On 10th March 2001, HRH Prince Andrew is alleged to have met and been photographed with a lady who has accused the Prince of sexual misconduct.
In a BBC interview, Prince Andrew throws ridicule on that suggestion and throws up two interesting observations in an attempt to establish an alibi:
“On that particular day that we now understand is the date, which is 10th March, I was at home, I was with the children and I’d taken Beatrice to a Pizza Express in Woking for a party at I suppose sort of four or five in the afternoon.
“…and then because the duchess was away, we have a simple rule in the family that when one is away the other one is there.”
Understandably, a member of the Royal Family may well remember a trip to Pizza Express, usual for the rest of us, but perhaps not a typical dining arrangement for the privileged few.
Does this stack up as an alibi?
In law, an alibi is defined as follows:
“…evidence tending to show that by reason of the presence of an accused at a particular place or in a particular area at a particular time he was not, or was unlikely to have been, at the place where the offence is alleged to have been committed at the time of its alleged commission.”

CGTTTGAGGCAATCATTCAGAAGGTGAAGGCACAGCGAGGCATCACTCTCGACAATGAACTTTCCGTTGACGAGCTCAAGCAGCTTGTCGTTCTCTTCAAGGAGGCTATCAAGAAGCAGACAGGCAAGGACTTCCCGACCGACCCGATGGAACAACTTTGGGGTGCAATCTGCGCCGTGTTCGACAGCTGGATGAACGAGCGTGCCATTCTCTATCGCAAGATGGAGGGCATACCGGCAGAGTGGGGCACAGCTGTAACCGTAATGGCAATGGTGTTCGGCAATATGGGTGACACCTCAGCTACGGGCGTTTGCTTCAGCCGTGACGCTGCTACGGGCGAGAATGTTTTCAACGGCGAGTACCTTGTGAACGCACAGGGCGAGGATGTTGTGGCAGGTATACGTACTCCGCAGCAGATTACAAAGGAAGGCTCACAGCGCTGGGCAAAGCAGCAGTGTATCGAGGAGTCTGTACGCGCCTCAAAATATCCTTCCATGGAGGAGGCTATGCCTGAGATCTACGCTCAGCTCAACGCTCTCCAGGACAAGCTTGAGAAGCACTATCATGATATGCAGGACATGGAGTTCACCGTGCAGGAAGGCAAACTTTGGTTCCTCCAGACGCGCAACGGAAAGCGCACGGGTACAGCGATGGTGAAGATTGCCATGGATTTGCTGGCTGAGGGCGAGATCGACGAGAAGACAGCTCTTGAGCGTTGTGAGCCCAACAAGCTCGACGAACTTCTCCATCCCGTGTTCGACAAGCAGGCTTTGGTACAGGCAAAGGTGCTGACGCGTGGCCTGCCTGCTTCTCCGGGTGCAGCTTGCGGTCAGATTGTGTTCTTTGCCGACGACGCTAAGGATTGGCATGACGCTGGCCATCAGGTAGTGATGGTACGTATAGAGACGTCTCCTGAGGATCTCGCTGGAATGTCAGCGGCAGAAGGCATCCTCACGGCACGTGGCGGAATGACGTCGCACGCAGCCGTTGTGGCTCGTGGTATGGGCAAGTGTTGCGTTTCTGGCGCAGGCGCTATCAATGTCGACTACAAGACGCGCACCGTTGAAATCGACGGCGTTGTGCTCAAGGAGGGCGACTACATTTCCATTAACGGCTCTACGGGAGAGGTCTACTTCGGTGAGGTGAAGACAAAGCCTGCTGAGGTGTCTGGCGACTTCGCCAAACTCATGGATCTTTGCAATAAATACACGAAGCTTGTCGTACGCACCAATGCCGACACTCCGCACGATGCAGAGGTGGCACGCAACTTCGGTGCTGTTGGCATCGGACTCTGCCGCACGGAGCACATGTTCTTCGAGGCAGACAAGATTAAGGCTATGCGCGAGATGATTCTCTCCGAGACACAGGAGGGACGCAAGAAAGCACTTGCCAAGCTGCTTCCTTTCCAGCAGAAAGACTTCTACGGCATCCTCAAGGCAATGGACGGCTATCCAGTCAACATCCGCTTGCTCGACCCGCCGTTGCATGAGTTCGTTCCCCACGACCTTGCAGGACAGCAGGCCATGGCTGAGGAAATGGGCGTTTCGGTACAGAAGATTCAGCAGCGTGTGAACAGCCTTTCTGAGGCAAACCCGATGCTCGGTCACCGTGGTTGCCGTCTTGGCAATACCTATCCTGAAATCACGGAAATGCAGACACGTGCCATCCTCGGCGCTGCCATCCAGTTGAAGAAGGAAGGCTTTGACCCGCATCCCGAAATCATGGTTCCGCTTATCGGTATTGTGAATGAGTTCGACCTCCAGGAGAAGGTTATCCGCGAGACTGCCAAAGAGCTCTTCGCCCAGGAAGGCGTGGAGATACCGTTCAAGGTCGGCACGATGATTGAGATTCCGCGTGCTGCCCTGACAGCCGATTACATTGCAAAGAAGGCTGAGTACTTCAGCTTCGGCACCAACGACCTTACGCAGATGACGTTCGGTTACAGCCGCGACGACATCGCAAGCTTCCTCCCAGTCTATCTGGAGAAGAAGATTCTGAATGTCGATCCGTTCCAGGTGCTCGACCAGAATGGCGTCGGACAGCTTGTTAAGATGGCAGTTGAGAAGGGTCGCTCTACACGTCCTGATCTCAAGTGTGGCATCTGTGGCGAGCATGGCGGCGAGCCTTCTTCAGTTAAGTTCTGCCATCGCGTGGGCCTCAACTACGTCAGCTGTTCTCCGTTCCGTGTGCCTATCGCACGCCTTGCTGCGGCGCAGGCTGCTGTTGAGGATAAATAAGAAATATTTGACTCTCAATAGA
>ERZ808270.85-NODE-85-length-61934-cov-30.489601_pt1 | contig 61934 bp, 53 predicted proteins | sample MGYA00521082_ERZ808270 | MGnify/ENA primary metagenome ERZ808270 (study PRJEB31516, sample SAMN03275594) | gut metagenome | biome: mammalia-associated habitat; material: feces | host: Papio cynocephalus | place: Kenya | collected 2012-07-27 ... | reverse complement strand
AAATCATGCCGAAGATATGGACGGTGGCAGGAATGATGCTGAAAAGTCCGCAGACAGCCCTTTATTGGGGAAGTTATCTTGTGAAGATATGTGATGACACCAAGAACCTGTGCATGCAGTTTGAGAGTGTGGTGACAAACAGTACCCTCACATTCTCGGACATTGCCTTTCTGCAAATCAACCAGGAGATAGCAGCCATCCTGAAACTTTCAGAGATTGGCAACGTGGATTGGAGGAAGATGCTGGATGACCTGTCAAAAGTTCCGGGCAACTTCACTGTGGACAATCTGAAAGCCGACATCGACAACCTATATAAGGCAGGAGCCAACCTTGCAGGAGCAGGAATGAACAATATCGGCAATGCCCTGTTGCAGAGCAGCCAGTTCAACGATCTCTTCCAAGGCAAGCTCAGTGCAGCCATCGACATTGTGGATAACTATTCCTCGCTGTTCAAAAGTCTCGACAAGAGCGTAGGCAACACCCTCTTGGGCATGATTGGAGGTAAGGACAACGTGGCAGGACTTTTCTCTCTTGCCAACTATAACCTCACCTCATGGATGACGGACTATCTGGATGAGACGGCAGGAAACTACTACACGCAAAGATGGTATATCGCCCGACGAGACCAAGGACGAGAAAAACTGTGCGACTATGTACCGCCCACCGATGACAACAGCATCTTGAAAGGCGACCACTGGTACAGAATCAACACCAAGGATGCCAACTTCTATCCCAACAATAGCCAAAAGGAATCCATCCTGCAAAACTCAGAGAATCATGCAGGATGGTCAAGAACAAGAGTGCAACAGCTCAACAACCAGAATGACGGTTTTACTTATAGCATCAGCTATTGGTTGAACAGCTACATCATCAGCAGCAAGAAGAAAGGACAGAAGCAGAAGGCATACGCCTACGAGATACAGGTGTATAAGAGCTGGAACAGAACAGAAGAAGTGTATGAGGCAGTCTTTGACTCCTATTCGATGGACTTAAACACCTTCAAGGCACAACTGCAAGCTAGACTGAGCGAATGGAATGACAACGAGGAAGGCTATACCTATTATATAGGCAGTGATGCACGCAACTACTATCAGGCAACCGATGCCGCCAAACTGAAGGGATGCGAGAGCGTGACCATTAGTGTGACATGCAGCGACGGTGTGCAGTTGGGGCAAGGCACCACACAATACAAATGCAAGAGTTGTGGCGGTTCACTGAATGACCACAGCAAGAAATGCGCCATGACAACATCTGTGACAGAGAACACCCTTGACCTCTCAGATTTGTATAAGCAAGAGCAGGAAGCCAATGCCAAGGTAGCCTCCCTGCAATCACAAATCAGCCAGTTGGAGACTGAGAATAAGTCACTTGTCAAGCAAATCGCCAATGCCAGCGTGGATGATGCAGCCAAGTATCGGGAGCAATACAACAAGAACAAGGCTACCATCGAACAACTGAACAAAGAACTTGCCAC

The fundamental problem with Prince Andrew’s account is that this alibi can only recover what must have been a relatively short period of time, the journey to and from the restaurant (about 40 mins each way assuming the Prince was at his Windsor home) and time at the party itself (imagine 2 hours), so in total may be no more than 4 hours or so.
Unless the timing of the allegation is such that it corresponds precisely with the time Prince Andrew claims to have been in Woking this alibi will be evidentially of little significance.
The next part of his account is also an alibi and amounts to a not unreasonable claim that he was at home (presumably looking out for the children, although he neglects to say this) because his wife was away.
Again, as a starting point, this is not at all unreasonable, but we have a direct contradiction of accounts and a photograph which has not been established to be anything other than genuine at the moment.
This clash of accounts would need to be tested by a jury in a criminal trial.
In short, mere assertions of alibi tend to be almost worthless. A robust defence strategy would nail down the times, and look for corroborative evidence. A prosecutor might easily find numerous occasions where both family members are away and ask about childcare arrangements – it is by no means unusual for members of the Royal Family to employ staff to look after children.
Regrettably for the Prince, his TV interview established nothing over and above a bare denial, which he had already given. Indeed it appears that other aspects of his account are already being challenged – incapable of sweating and not one to hug.
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